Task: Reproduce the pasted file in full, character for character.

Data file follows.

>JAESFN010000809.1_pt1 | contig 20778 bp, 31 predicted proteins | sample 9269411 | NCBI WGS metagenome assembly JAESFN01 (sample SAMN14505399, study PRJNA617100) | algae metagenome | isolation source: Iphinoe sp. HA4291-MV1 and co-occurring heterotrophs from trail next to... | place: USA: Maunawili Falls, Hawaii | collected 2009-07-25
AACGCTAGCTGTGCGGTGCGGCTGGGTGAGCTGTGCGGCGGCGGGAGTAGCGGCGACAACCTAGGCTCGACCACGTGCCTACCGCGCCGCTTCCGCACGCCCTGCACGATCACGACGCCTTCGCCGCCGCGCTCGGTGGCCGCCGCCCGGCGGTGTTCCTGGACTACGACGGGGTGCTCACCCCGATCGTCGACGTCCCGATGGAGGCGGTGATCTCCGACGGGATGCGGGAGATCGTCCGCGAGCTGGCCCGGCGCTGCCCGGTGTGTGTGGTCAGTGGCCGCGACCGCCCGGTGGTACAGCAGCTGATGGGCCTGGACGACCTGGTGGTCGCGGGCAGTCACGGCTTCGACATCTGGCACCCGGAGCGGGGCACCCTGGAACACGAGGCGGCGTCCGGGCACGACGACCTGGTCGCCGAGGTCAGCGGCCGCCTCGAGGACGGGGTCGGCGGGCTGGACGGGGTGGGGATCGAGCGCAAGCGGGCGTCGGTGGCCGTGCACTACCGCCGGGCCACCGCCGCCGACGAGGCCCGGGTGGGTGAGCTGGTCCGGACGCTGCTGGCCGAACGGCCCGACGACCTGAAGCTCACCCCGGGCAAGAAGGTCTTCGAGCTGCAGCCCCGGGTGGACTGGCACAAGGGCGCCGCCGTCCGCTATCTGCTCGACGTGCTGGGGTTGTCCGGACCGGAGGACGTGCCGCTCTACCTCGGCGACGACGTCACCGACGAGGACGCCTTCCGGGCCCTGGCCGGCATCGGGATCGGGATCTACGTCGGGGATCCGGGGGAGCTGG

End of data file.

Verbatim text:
>JAESFN010000809.1_pt1 | contig 20778 bp, 31 predicted proteins | sample 9269411 | NCBI WGS metagenome assembly JAESFN01 (sample SAMN14505399, study PRJNA617100) | algae metagenome | isolation source: Iphinoe sp. HA4291-MV1 and co-occurring heterotrophs from trail next to... | place: USA: Maunawili Falls, Hawaii | collected 2009-07-25
AACGCTAGCTGTGCGGTGCGGCTGGGTGAGCTGTGCGGCGGCGGGAGTAGCGGCGACAACCTAGGCTCGACCACGTGCCTACCGCGCCGCTTCCGCACGCCCTGCACGATCACGACGCCTTCGCCGCCGCGCTCGGTGGCCGCCGCCCGGCGGTGTTCCTGGACTACGACGGGGTGCTCACCCCGATCGTCGACGTCCCGATGGAGGCGGTGATCTCCGACGGGATGCGGGAGATCGTCCGCGAGCTGGCCCGGCGCTGCCCGGTGTGTGTGGTCAGTGGCCGCGACCGCCCGGTGGTACAGCAGCTGATGGGCCTGGACGACCTGGTGGTCGCGGGCAGTCACGGCTTCGACATCTGGCACCCGGAGCGGGGCACCCTGGAACACGAGGCGGCGTCCGGGCACGACGACCTGGTCGCCGAGGTCAGCGGCCGCCTCGAGGACGGGGTCGGCGGGCTGGACGGGGTGGGGATCGAGCGCAAGCGGGCGTCGGTGGCCGTGCACTACCGCCGGGCCACCGCCGCCGACGAGGCCCGGGTGGGTGAGCTGGTCCGGACGCTGCTGGCCGAACGGCCCGACGACCTGAAGCTCACCCCGGGCAAGAAGGTCTTCGAGCTGCAGCCCCGGGTGGACTGGCACAAGGGCGCCGCCGTCCGCTATCTGCTCGACGTGCTGGGGTTGTCCGGACCGGAGGACGTGCCGCTCTACCTCGGCGACGACGTCACCGACGAGGACGCCTTCCGGGCCCTGGCCGGCATCGGGATCGGGATCTACGTCGGGGATCCGGGGGAGCTGG